Over the past decade, China has quickly risen to take its place among the top three trading partners of much of the world. In Asia it holds the number-one spot, while in Latin America it jockeys with the United States for that honor.
In 1740, Scotsman James Thomson wrote a poem titled “Rule Britannia,” which celebrated Great Britain’s dominance of “the waves,” and thus of global commerce. At the time, the British pound sterling was both the dominant currency used for trade and the reserve currency of choice. This situation lasted until the mid-1900s, when Great Britain rebuilt its reserves following the Second World War. But at this juncture, the United States picked up the baton, and the U.S. dollar quickly filled the void left by the British pound.
The past 75 years have been largely dominated by the United States, with the rest of the world taking a backseat. In the cases of Russia and China, isolationist policies halted their growth during most of this period. However, the past 20 years have seen these sleeping giants waken, particularly China, which has quickly transformed its rural economy into an industrial one. Whether as a buyer of commodities or as a seller of finished goods, China has taken a dominant position in global trade, in many ways surpassing the United States. For much of this time, trade between China and other countries was conducted in U.S. dollars. But as China has cemented its position in world markets, it has begun to demand payments in its own currency, much as the United States has done, and as Great Britain had done before that. With a fully floating and deliverable Chinese currency expected this year, prompted by the IMF’s inclusion of the yuan in its SDR basket, we will likely see a dramatic growth in the use of the yuan as a trade currency and a reserve asset.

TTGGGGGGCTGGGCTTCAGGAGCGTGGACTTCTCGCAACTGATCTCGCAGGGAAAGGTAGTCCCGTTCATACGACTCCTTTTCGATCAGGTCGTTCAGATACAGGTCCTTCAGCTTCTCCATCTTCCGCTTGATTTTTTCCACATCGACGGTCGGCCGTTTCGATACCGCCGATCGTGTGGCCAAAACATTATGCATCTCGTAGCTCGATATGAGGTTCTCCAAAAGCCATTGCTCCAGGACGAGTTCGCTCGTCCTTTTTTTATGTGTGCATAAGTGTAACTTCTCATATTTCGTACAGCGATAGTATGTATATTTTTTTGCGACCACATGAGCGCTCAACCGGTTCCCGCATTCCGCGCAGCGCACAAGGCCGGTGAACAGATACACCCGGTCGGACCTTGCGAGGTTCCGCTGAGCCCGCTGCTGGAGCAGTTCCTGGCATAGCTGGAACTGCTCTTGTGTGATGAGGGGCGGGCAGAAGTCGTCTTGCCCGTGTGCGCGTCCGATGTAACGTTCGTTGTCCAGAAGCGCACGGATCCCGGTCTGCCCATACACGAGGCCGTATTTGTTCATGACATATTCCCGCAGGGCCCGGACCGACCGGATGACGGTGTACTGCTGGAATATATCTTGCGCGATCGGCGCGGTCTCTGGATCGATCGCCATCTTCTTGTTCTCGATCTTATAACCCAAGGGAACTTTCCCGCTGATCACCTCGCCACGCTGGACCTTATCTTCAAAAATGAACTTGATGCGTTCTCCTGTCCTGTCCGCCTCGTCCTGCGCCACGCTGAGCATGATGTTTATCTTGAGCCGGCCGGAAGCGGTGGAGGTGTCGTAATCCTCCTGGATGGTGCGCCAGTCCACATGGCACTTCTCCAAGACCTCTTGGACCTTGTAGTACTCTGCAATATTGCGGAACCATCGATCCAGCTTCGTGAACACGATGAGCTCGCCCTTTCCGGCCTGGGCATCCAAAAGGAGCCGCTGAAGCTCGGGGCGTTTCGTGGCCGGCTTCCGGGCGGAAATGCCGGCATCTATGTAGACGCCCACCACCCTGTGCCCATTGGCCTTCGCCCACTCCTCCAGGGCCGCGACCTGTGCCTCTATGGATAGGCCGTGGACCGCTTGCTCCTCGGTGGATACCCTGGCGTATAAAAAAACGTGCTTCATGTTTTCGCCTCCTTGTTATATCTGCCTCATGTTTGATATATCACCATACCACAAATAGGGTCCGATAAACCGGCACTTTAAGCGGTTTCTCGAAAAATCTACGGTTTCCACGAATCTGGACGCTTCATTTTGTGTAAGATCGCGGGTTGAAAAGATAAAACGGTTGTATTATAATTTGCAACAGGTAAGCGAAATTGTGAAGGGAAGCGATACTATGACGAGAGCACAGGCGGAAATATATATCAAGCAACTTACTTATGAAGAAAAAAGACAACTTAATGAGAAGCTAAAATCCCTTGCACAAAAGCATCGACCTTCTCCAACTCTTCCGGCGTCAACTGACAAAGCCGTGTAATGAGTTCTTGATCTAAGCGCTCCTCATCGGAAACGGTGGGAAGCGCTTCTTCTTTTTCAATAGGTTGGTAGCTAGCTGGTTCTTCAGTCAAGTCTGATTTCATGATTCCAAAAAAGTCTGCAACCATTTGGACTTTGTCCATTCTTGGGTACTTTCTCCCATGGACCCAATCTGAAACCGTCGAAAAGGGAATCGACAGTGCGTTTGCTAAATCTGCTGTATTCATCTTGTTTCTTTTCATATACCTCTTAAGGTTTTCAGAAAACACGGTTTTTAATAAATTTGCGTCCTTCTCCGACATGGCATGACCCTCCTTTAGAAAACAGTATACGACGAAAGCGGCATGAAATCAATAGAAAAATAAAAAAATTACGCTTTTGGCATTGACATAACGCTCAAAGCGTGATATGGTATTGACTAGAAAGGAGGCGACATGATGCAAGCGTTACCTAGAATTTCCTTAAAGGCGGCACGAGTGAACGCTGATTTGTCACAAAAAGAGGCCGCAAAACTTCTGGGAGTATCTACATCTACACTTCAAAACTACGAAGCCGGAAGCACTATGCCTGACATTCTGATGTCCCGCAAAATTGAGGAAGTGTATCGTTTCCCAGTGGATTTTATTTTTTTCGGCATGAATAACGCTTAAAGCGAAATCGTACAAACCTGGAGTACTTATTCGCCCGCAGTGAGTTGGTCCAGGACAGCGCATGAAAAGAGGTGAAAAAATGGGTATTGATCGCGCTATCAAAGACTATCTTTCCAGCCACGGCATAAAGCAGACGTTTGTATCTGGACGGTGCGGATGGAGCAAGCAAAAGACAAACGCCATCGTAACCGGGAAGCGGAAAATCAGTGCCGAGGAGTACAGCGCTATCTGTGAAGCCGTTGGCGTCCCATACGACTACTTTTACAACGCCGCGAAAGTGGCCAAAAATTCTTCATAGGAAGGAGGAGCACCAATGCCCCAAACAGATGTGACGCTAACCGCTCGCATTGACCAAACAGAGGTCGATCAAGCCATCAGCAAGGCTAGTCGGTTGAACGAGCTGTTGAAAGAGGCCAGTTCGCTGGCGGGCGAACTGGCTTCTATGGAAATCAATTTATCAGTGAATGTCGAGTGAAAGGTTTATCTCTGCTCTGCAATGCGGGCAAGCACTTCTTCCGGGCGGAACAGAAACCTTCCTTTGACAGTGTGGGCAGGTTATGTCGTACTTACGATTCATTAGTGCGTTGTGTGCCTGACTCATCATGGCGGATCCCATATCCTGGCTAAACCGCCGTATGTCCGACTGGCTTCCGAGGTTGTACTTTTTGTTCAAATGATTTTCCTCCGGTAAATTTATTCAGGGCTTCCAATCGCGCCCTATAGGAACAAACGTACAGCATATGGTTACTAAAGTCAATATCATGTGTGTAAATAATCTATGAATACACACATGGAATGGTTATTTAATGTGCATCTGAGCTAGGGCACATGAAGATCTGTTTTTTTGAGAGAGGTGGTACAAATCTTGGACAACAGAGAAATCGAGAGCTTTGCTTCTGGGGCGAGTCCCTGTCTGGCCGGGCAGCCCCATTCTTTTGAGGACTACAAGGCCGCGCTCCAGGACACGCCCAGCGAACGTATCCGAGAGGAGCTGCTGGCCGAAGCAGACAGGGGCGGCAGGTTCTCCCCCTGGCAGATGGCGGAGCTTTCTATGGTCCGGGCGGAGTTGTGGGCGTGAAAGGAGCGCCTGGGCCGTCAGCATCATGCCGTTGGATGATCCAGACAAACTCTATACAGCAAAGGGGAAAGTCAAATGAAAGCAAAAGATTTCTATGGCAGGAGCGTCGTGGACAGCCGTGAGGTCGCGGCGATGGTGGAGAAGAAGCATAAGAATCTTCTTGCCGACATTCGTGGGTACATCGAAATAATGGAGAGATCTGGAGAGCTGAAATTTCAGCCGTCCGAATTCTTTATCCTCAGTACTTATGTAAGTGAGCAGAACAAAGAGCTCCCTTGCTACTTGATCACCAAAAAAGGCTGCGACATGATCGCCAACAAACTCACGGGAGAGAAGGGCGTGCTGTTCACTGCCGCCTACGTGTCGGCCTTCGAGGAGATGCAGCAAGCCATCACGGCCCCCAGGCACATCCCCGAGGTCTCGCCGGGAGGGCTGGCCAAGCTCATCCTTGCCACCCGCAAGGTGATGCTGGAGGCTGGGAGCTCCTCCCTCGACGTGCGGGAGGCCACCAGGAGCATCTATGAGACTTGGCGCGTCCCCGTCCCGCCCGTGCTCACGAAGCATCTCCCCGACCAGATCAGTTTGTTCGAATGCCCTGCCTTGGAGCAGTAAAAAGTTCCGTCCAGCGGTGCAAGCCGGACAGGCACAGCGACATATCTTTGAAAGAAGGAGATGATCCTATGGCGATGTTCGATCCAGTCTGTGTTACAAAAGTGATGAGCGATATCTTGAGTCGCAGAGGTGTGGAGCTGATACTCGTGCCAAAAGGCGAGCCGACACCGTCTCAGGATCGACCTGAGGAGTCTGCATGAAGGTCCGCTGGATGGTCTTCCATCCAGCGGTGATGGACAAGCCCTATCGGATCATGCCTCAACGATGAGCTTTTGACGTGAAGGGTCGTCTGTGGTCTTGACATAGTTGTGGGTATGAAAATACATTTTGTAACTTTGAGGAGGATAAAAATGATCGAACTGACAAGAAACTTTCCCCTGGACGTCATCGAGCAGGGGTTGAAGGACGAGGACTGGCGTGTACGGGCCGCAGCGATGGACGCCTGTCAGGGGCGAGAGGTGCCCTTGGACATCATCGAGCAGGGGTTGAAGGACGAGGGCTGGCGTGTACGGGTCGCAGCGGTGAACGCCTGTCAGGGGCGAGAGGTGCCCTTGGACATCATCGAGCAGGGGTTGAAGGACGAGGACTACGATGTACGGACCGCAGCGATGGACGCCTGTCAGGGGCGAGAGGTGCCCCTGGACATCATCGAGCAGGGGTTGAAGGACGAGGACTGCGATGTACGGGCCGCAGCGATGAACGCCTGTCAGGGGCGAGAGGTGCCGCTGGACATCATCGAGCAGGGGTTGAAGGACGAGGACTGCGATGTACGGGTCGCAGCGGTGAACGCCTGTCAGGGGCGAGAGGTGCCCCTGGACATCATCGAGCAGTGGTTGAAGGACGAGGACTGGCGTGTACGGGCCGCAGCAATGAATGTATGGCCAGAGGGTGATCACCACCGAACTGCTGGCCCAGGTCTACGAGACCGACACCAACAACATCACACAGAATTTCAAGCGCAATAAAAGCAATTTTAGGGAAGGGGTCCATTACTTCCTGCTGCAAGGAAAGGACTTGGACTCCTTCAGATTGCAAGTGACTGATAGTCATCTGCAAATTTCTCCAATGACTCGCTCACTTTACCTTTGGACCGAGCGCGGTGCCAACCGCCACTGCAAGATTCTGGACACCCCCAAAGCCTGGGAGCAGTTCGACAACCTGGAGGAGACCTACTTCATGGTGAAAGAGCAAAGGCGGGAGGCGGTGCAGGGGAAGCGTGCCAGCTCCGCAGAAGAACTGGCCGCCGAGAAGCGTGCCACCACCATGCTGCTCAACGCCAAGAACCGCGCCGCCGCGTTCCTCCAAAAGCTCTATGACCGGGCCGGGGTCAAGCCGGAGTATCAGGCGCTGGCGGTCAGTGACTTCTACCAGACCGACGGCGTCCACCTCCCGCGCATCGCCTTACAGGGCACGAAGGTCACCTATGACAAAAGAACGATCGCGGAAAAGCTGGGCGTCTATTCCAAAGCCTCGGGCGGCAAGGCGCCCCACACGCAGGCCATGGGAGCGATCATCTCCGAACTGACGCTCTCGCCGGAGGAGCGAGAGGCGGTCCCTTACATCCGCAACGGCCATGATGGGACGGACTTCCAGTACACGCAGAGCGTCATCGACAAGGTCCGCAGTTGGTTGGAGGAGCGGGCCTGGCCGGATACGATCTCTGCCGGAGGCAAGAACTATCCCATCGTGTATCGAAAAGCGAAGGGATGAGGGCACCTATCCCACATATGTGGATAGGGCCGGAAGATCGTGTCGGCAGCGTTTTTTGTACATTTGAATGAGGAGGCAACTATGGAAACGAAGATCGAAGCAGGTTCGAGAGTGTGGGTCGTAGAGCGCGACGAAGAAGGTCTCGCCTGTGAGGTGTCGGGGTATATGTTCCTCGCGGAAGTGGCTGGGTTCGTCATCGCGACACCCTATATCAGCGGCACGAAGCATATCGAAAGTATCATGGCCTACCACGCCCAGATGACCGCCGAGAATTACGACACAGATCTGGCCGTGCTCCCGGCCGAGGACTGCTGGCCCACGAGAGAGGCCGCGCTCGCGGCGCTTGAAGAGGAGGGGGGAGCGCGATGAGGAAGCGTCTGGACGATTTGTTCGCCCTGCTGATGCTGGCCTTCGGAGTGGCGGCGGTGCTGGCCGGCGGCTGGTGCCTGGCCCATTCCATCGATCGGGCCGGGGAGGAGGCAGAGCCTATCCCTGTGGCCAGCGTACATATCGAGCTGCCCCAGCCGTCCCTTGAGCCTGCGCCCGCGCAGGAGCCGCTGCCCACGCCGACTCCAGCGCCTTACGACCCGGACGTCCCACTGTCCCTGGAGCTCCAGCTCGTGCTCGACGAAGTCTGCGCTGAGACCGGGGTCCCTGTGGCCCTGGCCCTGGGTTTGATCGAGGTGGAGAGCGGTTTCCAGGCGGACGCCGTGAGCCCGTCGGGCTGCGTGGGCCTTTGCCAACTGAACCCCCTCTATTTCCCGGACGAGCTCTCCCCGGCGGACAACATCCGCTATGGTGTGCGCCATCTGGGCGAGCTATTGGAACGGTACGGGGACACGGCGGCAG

This demand for the yuan will come at the expense of other SDR currencies. Although the yuan’s basket weighting of 10.9% appears to have come at the expense of the euro, we can be sure that, given the U.S. dollar’s dominant share of international reserves, that currency will ultimately bear the greatest cost, as reserve managers diminish their holdings of U.S. dollars in favor of yuans. In fact, although the initial weighting of the Chinese currency looks quite low, it was purposefully crafted that way because the internal treasury market demanded by reserve managers is still in its infancy. Over the next five years, as the yuan grows exponentially, its weight in the IMF’s SDR basket and in the portfolios of reserve managers will also rise.
The yuan’s entry into the SDR basket is the first stage of many that will establish the yuan as a global currency — favored in international trade and, in due course, in international reserves as well. In the meantime, the yuan’s prominence is demonstrated by the fact that its movements are already front-page news.
Photo Credits: iStockphoto.com/vinnstock, iStockphoto.com/ma-no